Almost anywhere you turn, you see news stories about the widening gap between the rich and the poor. As a result of this inequality, many prominent figures have come forth with their thoughts on how to fix things. Some want to raise taxes on the rich. Others want to raise wages for those working certain jobs.
Why the Rich Keep Getting Richer
What I don’t hear a lot of talk about though is why the gap really is widening. The reason is twofold: the rich invest their money and the government taxes income, not wealth. Let’s look at these two in more detail.
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The Rich Invest
If you create an investment plan and hold a diversified portfolio for the long-term, you are going to experience an increase in the value of your investments. Just look at any historical chart of the stock market and you see that over the long-term the market trends up. Note when I say long-term, I am talking 20 years or more. Even with recessions and stock market crashes, in time the market always comes back.
The rich know this and they invest in the stock market, both for price appreciation and for income. I’ll get to the income part shortly. But the price appreciation is where most other investors fail. The market takes an unexpected drop and people sell out. I bet with the recent volatility a bunch of people ran for the hills. This is exactly the wrong thing to do. When an airplane hits turbulence, does the pilot land the plane and cancel the flight? No, he pushes through knowing that it’s just a little bump along the way. If most investors could take this same view, they would experience the price appreciation of the stock market over the long-term as well.
Read More: 3 Steps to Successful Investing
Taxing Income, Not Wealth
As it stands now, our tax code is set up to tax income. If you make $500,000 from a job this year, you are going to pay close to 40% of that in federal income taxes. On the other hand, if you earn $500,000 from your investments as long-term capital gains or qualified dividends, you are looking at a maximum tax rate of 20% (plus a portion which could be subject to the Investment Tax). That is a huge difference!
The rich know this and “earn” a good amount of their money from investments and not a job like you and I have. This allows them to keep 20% more of their money.
Read More: Do the Rich Pay More or Less in Taxes?
Generate Investment Income: How To Make The Transition
Obviously, you should want to make the transition from generating most of your income from a job to your investments. How do you go about doing this?
First, you need to start investing in the stock market and then stay invested, no matter what happens. By staying invested, I mean keep the holdings you currently have. You can’t jump from one mutual fund or ETF to another every 6 months or year. You have to hold the same positions for the long-term.
But, you can’t just invest $20 here and there and expect to see any results. If you truly want to reach a point where you are living off of the income from your investments, you need to invest a decent amount of money. In order to do this, you are going to have to make some sacrifices. Question the things you buy. Do you really need the new iPhone 6? Can you shop around for insurance coverage and get a better deal? Does refinancing make any sense for you? The more ways you can cut costs and invest more, the better off you will be.
Read More: Why You Should Save 1% More Each Year
An Example of Making The Transition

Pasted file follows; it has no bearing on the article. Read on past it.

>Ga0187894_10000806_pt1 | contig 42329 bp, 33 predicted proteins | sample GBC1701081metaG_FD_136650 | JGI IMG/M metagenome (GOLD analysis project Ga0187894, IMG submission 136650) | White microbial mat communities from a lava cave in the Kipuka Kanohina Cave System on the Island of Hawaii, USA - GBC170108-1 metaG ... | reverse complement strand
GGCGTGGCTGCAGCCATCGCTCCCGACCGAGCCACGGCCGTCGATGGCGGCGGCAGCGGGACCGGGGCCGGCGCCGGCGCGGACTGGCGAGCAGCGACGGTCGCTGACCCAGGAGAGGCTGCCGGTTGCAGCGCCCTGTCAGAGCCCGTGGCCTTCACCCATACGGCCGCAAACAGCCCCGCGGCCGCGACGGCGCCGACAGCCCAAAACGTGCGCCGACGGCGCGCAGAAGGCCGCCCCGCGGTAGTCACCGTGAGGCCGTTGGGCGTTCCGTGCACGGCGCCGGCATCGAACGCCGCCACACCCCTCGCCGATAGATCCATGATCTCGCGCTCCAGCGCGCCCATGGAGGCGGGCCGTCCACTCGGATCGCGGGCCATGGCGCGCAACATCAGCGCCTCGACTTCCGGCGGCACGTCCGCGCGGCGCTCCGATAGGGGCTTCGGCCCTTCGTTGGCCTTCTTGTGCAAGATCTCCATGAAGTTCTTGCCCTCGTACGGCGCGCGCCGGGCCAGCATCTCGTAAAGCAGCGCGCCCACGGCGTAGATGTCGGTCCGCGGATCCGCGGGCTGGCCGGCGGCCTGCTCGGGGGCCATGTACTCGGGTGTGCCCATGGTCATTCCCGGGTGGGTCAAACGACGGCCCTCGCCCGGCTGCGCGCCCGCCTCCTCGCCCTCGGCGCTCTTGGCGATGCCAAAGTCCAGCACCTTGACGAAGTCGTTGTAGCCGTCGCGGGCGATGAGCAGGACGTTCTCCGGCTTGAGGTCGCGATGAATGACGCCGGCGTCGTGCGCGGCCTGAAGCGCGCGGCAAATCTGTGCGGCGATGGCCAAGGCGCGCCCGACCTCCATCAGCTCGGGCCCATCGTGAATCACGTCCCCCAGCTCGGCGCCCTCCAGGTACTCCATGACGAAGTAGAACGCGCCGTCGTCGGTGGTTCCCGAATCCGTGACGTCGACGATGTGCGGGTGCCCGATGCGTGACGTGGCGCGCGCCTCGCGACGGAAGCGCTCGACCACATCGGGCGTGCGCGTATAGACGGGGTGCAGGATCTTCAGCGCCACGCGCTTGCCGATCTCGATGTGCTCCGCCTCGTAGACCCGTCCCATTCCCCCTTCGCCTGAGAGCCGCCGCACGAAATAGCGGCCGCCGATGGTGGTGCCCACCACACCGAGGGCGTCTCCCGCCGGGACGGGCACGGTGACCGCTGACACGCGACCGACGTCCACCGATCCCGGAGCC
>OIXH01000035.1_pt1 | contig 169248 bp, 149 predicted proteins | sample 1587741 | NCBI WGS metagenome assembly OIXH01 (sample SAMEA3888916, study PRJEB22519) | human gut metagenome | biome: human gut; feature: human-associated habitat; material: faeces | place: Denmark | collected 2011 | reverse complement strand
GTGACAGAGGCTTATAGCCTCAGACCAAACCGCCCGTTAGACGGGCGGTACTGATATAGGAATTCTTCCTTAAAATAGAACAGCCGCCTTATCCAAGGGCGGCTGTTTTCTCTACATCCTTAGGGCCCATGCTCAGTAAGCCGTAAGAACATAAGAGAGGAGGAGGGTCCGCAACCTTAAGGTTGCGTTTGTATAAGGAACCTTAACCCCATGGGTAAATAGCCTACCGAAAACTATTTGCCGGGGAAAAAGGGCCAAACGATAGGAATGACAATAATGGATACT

Let’s say you really want to make the transition. Start by looking at how much you spend in a year currently. Let’s say you spend $40,000 per year. We will assume that the investments you choose (a healthy mix of stocks and bonds) will throw off around 3% worth of income each year. If we do some fancy reverse engineering ($40,000 divided by 3%) we get $1.3 million. This tells us that you need to invest $1.3 million. That amount will generate an annual income of roughly $40,000. (Note that I did some rounding to make this easier to follow.)
You are probably looking at this and thinking there is no way I can save/invest $1.3 million. While it may not be easy, it is possible. You just have to do some thinking outside of the box. How close are you to paying off your mortgage? If you get rid of that expense, your annual expenses will be much less than $40,000 meaning you need to save less than the $1.3 million. Same goes for getting rid of a car loan or buying an older car so your insurance coverage is lower. Or maybe even moving to an area where the property and school taxes aren’t so high.
I’m not saying you have to do any of these things, I am just showing you it is possible if you expand your thinking. Maybe none of those things are worth it to you. If this is the case, then maybe you revise your goal. Maybe instead of living off of 100% investment income, you replace 50% of your income with investment income. This would allow you to quit your job and work in a field that pays less, but makes you much happier.
I am certain that if you just take some time to think about various ways to cut your expenses or to change the overall plan, you can find something that will work for you and allow you to earn an income through your investments. Don’t give up hope too quickly, there are always other options.
The real reason why the rich are getting richer is because they are investing their money in the stock market and taking advantage of lower tax rates. You too can take advantage of the lower tax rates, you just have to start investing for the long-term. While the challenge of building up your investment income might sound overwhelming, focus on the benefits that it will provide you and how much happier you will be.
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